June 19, 2018
Summary and Analysis: House Budget Committee FY2019 Budget Resolution
By the Numbers
Taxes: Compared to the Congressional Budget Office’s (CBO) baseline, the House Budget Committee’s (HBC) FY2019 Budget Resolution assumes no changes in nominal revenues. The House Budget Resolution assumes deficit reduction through macroeconomic feedback and higher economic growth than does the CBO baseline. Accordingly, revenue collection as a share of the Gross Domestic Product (GDP) levels assumed in the HBC Budget Resolution is relatively smaller. However, the primary channel by which the federal budget benefits from economic growth is through increased revenue collection, which should further increase the nominal revenue collection numbers assumed in the budget resolution.
Spending: By the end of the budget window, the Budget Resolution would decrease spending by over $6.4 trillion over the next 10 years, sending spending over 2 percentage points below historic norms, as a share of GDP.
Deficits: The HBC FY2019 Budget Resolution assumes projected deficits decline substantially from 3.7 percent of GDP in FY2019 to a surplus of 0.4 percent of GDP. However, this is predicated on the assumption of higher economic growth stemming from the policies assumed in the budget resolution, which HBC estimates contributed to an additional 1.2 percent of GDP in deficit reduction in FY2028. This assumed feedback is sufficient to improve a static deficit of $238 billion in FY2028 to an assumed surplus of $142 billion.
Interest Payments: Interest payments on the debt will reach $734 billion in 2028 under the Budget Resolution. This reflects a more than tripling of debt service costs of $240 billion in FY2016 and demonstrates that interest costs, notwithstanding the substantial deficit reduction assumed in this budget, will grow significantly in the coming years.
Debt Held by the Public: Borrowing from the public would essentially stabilize as a share of the economy under the House Budget Resolution for the next 4 years, reaching 78.4 percent of GDP in 2020, before dropping to 64.0 percent of GDP – the lowest level of indebtedness as a share of GDP since 2010.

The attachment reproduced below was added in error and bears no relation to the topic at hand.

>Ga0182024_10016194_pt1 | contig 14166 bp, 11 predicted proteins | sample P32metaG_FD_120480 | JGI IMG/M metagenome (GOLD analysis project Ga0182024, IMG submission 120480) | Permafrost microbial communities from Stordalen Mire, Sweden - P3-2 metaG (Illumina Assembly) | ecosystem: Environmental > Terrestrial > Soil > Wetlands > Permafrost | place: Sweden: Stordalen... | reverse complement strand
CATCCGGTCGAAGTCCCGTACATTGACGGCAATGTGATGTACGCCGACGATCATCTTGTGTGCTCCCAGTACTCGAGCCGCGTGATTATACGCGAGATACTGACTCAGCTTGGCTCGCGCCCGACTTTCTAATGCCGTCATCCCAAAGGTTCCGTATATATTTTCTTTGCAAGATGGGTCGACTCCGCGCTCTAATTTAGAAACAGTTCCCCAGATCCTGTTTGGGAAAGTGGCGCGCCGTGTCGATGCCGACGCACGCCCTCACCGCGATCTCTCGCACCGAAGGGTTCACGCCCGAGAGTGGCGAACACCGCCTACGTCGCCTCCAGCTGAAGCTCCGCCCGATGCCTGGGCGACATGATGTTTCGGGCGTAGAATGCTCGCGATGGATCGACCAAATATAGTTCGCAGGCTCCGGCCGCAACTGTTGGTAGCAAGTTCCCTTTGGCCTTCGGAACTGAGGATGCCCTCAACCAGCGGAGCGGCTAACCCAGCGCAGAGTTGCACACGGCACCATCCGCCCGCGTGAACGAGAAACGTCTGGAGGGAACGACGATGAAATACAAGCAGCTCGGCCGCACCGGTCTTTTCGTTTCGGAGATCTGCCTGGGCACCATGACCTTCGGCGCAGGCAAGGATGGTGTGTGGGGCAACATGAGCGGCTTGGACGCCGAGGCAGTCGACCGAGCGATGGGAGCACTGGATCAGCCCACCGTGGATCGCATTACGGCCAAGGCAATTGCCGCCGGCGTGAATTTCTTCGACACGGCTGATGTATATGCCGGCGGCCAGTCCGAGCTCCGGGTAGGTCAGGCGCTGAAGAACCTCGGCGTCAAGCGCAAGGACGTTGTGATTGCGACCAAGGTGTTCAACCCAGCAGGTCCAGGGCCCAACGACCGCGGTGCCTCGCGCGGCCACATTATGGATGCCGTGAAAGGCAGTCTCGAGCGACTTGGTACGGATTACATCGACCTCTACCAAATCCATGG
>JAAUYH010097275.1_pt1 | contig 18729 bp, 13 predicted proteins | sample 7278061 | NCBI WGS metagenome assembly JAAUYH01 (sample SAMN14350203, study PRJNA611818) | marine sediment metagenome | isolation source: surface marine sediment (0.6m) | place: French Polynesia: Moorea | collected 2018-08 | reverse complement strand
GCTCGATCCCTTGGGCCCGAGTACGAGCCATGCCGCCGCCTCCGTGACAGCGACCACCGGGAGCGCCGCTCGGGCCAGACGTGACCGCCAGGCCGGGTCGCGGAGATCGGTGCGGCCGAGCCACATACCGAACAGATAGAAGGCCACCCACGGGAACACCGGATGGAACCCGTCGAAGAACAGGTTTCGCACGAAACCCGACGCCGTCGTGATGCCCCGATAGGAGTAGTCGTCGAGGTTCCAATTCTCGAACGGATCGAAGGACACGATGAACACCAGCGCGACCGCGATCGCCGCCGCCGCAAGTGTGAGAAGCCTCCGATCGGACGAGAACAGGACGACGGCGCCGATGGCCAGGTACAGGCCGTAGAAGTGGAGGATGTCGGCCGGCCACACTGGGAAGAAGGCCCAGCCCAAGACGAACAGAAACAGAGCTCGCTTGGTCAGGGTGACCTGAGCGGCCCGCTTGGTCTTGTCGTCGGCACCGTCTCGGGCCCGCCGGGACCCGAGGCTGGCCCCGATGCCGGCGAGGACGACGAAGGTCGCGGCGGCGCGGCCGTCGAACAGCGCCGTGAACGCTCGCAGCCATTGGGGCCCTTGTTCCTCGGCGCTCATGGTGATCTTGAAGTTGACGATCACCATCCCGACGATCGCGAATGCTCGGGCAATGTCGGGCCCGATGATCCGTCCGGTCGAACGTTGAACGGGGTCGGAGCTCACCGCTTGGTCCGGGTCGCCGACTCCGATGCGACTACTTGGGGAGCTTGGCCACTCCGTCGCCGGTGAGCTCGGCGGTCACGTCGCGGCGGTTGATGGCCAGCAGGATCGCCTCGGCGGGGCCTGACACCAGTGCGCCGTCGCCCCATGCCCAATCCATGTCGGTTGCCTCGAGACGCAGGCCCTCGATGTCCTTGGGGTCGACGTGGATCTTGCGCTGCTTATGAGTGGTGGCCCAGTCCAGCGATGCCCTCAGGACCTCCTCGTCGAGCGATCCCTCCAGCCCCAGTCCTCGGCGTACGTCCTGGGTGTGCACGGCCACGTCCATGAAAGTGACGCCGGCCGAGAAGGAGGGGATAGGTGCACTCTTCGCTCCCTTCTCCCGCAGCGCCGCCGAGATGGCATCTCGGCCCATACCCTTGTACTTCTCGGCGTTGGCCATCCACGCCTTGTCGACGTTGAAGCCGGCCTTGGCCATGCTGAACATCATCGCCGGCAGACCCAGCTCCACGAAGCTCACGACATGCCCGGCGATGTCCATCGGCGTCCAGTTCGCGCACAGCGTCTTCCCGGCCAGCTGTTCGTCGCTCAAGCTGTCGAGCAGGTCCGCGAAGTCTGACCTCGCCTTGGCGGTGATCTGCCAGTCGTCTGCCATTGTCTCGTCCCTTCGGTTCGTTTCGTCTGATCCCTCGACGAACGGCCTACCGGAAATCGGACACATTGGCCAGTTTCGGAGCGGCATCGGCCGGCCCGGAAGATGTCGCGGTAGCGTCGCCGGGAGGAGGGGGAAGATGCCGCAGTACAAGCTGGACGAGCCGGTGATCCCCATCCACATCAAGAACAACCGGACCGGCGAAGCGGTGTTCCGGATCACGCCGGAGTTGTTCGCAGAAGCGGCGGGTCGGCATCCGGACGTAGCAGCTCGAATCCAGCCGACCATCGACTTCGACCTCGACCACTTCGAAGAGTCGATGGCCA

The House Budget Committee Budget Resolution uniquely uses its own GDP assumptions, rather than those prepared by the CBO. While congressional Budget Resolutions have assumed alternative economic projections in the past, it remains a rarely invoked prerogative. The Budget Resolution assumes average annual real GDP growth of 2.6 percent over the period 2019-2028. Over the same period the CBO estimates real GDP will grow at 1.8 percent on average. The Office of Management and Budget (OMB) assumes annual real GDP growth of 3 percent in the administration’s budget. However, it should be noted that at the time of its release, the OMB forecast was also well above those prepared by the Federal Reserve and by the Blue Chip panel of forecasters.
To help achieve the $6.4 trillion in spending reductions, the budget will include reconciliation instructions to provide fast-track procedures for considering at least $302 billion in deficit reduction. The instructions are directed at 11 committees, which are charged with submitting policy changes achieving deficit reduction of at least the amounts specified below:
- $150 billion from the Committee on Ways and Means
- $45 billion from the Committee on the Judiciary
- $32 billion from the Committee on Oversight and Government Reform.
- $24 billion from the Committee on Financial Services
- $20 billion from the Committee on Energy and Commerce
- $20 billion from the Committee on Education and the Workforce
- $5 billion from the Committee on Natural Resources
- $3 billion from the Committee on Homeland Security
- $1 billion from the Committee on Agriculture
- $1 billion from the Committee on Armed Services
- $1 billion from the Committee on Veterans Affairs
Finally, the Budget Resolution was largely silent on budget process reforms. The Budget Resolution contains a number of procedural and related matters that have been routinely included in previous budget resolutions but appears to defer any significant changes on budget process to the ongoing work of the Joint Select Committee on Budget Process Reform.